Smarter robots and you

Robots. They’re everywhere around us. We work with them in factories and use them in conditions unsuitable for humans. As ubiquitous as they are, relatively few people actually understand the underpinnings and complexities of these man-made creations.

Programming a robot to perform multivariable tasks is a difficult job, and overcoming these issues takes quite a bit of time and effort.

“Any typos ruin your entire program. Any misplaced brackets, any code that takes up too much processing power, becomes a liability. Your code has to be documented for others to use; it has to use variables that others can understand,” said Max Le Merle, a computer science major with an emphasis in robotics from Trinity College.

These are just some of the issues a programmer often faces when developing software required to instruct robots.

“The most common way [to control a robot] is to write a computer program, and the program can transfer to [the] robotic systems, where [it] can perform autonomously,” said Harry Cheng, a professor in the Mechanical and Aerospace Engineering Department at UC Davis. “[Another] way to program robots is to use a graphic user interface, [like] a screen. That has advantages especially for beginners … but there are limitations.”

Another method of programming robots is to use what are called “teach pendants.” Teach pendants have the same ease of a graphic user interface, but can allow for more complex instructions.

“Basically you guide the robot at different locations and you record the position. The robot then follows this pattern it’s been [programmed with],” Cheng said in reference to the teach pendants.

These are the more common techniques used in programming robots, but there are several issues with using these methods, especially when it comes to higher-domain tasks. Firstly, quick adaptations are difficult to perform; if there needs to be a quick fix in the coding, the codes must either be rewritten or the robot must be retaught.

Secondly, a human touch may be needed. A robot could be unable to perform tasks because of the complexity of the coding, or even have its range of abilities limited by the mechanical aspects, such as mimicking the dexterity of the human hand. Julie Shah, leader of a robotics lab at MIT, along with her team, have helped develop an algorithm that helps humans and robots work together more easily.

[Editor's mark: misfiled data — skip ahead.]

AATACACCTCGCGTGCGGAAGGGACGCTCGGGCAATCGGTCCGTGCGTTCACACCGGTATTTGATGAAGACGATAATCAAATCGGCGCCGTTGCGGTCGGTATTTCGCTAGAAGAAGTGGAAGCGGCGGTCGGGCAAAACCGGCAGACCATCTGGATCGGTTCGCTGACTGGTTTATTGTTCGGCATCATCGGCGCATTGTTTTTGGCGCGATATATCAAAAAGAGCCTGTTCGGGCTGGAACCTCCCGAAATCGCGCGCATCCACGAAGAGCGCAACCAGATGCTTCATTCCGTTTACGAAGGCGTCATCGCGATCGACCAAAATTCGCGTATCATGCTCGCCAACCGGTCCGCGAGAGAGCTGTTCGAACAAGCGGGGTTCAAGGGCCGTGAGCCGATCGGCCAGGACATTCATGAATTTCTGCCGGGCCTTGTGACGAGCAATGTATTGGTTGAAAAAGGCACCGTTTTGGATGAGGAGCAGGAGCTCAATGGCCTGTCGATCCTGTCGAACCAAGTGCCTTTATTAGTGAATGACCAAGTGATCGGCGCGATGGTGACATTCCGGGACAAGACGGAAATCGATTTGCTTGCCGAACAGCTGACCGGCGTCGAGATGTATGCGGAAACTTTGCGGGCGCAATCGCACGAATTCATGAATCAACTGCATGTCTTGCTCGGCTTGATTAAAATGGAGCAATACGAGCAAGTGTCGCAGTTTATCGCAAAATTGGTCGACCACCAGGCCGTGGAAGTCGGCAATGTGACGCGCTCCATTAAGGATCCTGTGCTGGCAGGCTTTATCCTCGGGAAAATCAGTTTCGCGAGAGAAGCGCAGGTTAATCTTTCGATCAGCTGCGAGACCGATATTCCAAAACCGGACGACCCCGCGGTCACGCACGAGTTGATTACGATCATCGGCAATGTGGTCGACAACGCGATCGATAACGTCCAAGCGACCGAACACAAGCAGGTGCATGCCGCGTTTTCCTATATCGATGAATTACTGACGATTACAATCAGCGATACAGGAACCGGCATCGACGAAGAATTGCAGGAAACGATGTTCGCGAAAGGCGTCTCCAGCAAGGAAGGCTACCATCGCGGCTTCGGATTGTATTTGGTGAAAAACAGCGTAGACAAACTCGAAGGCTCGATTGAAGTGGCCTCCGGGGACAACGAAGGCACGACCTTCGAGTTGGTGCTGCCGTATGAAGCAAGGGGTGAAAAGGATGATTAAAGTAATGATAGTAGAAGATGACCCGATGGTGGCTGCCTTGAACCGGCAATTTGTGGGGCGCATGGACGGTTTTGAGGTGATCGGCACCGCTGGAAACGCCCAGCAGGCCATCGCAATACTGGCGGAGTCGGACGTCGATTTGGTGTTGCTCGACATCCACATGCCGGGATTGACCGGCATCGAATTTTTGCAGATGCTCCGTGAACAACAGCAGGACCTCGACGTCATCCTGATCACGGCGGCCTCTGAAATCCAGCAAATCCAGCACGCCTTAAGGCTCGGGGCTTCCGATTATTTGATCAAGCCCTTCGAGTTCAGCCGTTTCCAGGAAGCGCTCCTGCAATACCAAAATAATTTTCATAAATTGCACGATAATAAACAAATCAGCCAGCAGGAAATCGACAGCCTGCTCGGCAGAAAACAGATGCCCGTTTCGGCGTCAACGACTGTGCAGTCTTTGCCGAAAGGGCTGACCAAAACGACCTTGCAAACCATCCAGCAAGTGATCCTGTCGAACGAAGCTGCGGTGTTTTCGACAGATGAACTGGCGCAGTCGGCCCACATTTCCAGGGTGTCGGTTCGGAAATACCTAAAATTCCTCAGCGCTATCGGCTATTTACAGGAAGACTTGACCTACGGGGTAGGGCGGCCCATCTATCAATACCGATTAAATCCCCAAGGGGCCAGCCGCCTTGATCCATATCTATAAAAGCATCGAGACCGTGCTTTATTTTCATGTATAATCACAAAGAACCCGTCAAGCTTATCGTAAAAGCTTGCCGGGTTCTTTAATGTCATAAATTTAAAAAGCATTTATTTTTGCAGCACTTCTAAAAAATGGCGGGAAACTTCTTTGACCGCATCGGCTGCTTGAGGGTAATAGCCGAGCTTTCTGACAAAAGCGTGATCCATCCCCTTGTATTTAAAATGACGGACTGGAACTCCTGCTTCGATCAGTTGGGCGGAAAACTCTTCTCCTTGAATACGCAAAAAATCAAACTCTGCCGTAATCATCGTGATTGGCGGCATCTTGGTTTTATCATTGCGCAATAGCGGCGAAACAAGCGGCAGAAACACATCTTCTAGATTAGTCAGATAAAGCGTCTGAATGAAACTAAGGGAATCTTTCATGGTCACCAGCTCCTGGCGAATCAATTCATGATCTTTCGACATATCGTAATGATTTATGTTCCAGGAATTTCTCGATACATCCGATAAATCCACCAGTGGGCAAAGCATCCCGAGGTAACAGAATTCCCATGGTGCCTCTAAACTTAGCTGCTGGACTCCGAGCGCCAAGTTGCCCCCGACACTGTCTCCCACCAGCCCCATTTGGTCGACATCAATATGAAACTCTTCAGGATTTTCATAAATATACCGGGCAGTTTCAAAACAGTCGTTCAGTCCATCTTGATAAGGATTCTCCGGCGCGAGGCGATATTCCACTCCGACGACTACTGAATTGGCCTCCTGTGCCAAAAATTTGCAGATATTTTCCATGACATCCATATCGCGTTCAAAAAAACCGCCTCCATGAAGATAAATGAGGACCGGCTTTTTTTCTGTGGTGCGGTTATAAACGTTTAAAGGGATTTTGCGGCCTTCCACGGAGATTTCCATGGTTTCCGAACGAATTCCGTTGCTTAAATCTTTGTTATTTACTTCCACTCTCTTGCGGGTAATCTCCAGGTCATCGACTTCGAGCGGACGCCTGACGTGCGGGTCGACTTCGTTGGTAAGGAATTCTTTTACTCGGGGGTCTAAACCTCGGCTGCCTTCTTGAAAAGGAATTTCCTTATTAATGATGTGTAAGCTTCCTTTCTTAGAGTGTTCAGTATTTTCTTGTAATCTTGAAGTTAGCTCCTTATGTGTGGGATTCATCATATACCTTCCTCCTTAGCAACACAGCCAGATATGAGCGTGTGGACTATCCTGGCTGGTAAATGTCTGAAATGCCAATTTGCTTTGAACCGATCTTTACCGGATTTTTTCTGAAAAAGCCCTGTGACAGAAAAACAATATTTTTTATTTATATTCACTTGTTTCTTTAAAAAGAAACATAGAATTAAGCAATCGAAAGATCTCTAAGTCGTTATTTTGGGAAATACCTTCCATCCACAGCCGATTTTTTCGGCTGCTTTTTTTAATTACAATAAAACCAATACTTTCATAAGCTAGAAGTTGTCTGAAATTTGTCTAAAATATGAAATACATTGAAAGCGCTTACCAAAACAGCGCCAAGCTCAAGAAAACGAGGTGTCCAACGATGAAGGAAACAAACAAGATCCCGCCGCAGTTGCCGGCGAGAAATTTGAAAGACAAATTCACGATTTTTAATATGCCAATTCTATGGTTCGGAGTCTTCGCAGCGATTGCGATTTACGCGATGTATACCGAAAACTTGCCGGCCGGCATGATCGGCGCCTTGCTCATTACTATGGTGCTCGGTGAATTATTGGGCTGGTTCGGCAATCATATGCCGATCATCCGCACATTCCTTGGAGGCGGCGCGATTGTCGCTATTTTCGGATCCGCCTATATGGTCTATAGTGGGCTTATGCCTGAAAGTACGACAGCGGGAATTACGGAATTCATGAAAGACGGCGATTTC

The technique involves a process called “cross-training,” where human and machine learn off of each other’s movements and actions to perform tasks accordingly.

“All of the work we’re doing is aimed at integrating robots into ‘high-intensity domains.’ For example, in manufacturing, military and search and rescue field operations … This is where we generally see people doing the work. They have to perform some complex task, usually under some time pressure, and the situation tends to be safety-critical,” Shah said.

While a byproduct of the algorithm is to help improve the efficiency of a robot’s learning ability, Shah’s primary purpose of the algorithm is to understand and emulate the way humans learn, so it can be incorporated into machines.

“We made small changes to the prior state-of-the-art algorithm. We changed the computational model just a little so the robot would receive ‘rewards’ from the person while the person was doing the robot’s job … we changed the way the rewards were input so they would arrive when the person was demonstrating the robot’s job. It’s really more of a hybrid: teaching through reward and teaching through demonstration.”

Through actions such as verbal encouragement, the robot can learn from watching humans with a boost from positive reinforcement. So far, the objective and subjective data shows there are improvements in the robots’ ability to perform with fewer errors.

This new method of programing robots could simplify the process so even people with little programming skill can instruct a robot to do certain tasks. The ability to easily program robots could lead to dramatically increased productivity and efficiency in the working environment.

ALLEN GUAN can be reached at science@theaggie.org.

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